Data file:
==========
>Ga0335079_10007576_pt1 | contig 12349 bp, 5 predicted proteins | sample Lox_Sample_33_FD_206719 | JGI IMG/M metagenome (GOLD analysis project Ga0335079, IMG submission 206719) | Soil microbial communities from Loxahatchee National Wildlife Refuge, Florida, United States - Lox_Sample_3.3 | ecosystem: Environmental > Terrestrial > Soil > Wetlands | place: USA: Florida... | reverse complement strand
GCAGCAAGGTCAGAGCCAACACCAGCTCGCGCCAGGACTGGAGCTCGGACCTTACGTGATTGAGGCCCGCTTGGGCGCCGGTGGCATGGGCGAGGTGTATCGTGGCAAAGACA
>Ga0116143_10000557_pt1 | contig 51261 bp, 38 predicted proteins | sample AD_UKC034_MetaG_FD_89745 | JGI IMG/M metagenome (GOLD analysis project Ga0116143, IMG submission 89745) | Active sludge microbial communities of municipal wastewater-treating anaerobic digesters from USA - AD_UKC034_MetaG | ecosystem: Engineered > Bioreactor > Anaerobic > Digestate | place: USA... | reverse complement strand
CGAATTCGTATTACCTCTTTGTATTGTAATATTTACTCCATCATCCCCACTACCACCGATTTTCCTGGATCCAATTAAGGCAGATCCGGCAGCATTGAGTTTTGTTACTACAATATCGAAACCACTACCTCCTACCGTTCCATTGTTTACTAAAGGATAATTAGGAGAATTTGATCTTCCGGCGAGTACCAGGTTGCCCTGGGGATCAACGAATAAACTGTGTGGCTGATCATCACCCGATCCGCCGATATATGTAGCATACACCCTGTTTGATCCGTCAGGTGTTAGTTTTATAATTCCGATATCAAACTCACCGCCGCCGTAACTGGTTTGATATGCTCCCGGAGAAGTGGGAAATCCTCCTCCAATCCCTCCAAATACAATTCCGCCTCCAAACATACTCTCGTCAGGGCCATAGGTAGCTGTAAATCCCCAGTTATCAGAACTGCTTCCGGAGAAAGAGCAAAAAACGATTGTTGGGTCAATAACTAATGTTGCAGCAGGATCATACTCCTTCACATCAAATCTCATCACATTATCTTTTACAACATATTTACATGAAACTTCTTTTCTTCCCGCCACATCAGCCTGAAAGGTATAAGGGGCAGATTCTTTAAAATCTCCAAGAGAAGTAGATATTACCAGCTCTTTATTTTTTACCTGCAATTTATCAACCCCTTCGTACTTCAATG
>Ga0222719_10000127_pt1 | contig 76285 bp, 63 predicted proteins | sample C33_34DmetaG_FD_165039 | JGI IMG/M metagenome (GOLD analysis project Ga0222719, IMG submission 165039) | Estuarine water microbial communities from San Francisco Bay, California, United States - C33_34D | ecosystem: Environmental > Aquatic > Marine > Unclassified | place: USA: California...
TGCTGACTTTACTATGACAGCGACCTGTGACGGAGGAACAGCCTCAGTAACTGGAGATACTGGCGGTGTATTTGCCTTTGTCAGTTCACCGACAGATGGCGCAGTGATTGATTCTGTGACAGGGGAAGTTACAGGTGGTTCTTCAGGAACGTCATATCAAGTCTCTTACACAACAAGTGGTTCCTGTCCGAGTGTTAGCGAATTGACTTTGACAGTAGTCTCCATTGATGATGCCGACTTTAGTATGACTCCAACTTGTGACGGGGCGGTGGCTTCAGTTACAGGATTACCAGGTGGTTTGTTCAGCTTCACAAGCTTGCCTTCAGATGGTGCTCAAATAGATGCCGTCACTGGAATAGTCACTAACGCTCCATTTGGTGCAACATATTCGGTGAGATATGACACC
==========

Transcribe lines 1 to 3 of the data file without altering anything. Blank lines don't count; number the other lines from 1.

>Ga0335079_10007576_pt1 | contig 12349 bp, 5 predicted proteins | sample Lox_Sample_33_FD_206719 | JGI IMG/M metagenome (GOLD analysis project Ga0335079, IMG submission 206719) | Soil microbial communities from Loxahatchee National Wildlife Refuge, Florida, United States - Lox_Sample_3.3 | ecosystem: Environmental > Terrestrial > Soil > Wetlands | place: USA: Florida... | reverse complement strand
GCAGCAAGGTCAGAGCCAACACCAGCTCGCGCCAGGACTGGAGCTCGGACCTTACGTGATTGAGGCCCGCTTGGGCGCCGGTGGCATGGGCGAGGTGTATCGTGGCAAAGACA
>Ga0116143_10000557_pt1 | contig 51261 bp, 38 predicted proteins | sample AD_UKC034_MetaG_FD_89745 | JGI IMG/M metagenome (GOLD analysis project Ga0116143, IMG submission 89745) | Active sludge microbial communities of municipal wastewater-treating anaerobic digesters from USA - AD_UKC034_MetaG | ecosystem: Engineered > Bioreactor > Anaerobic > Digestate | place: USA... | reverse complement strand